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Minimally Reproducing, Self-Sustaining Herds

Under the Wild Free-Roaming Horses and Burros Act of 1971, the BLM is required to maintain herd populations at appropriate management levels (AMLs) and protect the range from deterioration from overpopulation. The BLM is directed to determine whether appropriate management levels should be achieved by removal or humane destruction of excess animals or other options (such as sterilization or natural controls on population levels).

Consistent with that mandate and authority, the BLM can apply temporary or permanent sterilization to decrease herd growth rates while maintaining a herd's ability to sustain itself.

Achievement of a minimally reproducing herd is influenced by the proportion of the herd that can be gathered, treated, and released.

When implementing this type of population growth suppression, animals can be captured, sterilized, and returned to the range. Castration (gelding) is a safe, effective, humane, and efficient method of sterilizing stallions. It remains to be seen whether spaying mares can be done in a similarly safe, effective, humane, and efficient manner. For this reason, the BLM has focused on returning geldings to HMAs at this time.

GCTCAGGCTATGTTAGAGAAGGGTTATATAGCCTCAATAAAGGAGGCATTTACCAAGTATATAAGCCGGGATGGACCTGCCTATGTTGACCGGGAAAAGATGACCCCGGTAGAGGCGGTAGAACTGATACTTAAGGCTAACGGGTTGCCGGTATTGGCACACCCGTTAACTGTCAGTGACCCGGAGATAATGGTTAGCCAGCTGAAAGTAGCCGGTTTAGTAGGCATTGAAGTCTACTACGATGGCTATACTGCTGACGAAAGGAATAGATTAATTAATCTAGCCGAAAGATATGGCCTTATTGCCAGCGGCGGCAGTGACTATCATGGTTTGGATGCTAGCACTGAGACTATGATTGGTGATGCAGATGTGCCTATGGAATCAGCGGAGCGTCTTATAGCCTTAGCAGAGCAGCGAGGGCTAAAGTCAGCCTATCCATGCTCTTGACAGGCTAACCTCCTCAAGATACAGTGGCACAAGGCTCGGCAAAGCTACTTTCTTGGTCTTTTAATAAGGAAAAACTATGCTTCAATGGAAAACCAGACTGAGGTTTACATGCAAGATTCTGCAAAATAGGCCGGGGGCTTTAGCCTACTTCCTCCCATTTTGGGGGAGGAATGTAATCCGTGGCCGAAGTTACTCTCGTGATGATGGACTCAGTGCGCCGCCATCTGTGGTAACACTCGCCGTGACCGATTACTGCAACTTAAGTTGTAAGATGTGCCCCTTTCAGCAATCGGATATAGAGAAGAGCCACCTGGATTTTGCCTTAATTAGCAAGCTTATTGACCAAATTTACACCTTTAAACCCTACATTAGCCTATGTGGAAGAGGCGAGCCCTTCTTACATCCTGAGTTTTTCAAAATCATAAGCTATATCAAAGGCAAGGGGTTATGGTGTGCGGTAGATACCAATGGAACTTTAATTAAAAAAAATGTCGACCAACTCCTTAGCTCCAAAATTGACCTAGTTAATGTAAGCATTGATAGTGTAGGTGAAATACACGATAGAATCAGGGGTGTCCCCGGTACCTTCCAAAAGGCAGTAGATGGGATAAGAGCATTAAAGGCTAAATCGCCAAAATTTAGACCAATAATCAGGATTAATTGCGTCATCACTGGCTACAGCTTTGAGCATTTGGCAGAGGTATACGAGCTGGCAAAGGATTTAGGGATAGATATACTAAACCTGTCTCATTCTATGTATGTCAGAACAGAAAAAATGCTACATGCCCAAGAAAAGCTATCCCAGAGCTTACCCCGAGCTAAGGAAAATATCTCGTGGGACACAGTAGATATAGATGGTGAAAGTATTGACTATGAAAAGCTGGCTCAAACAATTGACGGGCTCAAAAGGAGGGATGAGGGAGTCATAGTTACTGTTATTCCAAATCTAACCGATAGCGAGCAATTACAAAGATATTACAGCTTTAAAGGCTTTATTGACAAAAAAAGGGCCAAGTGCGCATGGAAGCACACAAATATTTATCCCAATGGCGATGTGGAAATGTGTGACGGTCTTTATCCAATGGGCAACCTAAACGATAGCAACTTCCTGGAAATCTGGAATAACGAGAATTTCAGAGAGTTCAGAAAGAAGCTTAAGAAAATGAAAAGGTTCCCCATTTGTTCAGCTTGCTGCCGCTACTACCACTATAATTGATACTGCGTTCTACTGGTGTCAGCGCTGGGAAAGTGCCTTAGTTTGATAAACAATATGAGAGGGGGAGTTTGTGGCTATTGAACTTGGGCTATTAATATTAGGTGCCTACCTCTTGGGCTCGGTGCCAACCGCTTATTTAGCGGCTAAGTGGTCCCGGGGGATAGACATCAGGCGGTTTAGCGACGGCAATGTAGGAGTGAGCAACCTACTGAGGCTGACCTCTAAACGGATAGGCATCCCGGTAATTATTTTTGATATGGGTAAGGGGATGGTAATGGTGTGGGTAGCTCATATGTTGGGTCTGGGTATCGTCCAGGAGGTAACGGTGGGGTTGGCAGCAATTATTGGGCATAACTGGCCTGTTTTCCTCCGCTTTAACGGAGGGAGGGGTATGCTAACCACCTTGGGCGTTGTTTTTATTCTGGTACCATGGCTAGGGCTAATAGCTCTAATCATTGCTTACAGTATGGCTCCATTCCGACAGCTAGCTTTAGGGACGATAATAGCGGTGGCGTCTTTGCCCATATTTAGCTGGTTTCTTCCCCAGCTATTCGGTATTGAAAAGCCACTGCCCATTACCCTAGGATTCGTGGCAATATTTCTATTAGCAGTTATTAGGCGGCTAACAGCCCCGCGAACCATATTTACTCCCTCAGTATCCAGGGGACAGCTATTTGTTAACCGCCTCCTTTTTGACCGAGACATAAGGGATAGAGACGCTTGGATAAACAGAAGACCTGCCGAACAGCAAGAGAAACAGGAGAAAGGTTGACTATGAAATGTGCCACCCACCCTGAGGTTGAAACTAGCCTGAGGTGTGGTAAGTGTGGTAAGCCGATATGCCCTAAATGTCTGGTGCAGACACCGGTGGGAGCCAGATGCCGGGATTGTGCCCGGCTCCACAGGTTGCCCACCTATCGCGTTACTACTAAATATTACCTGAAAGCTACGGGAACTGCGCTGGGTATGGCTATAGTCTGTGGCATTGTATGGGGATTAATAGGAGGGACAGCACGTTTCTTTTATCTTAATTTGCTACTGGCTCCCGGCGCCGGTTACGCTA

Spaying and other means of sterilizing mares are being considered by the BLM but have not yet been applied as a management tool on the range.

If population numbers fall below AML in minimally reproducing herds, the BLM can bring in wild horses from other HMAs having similar environments. New animals can be introduced near resident animals in areas with abundant water and forage to facilitate their adaptation to a new area.


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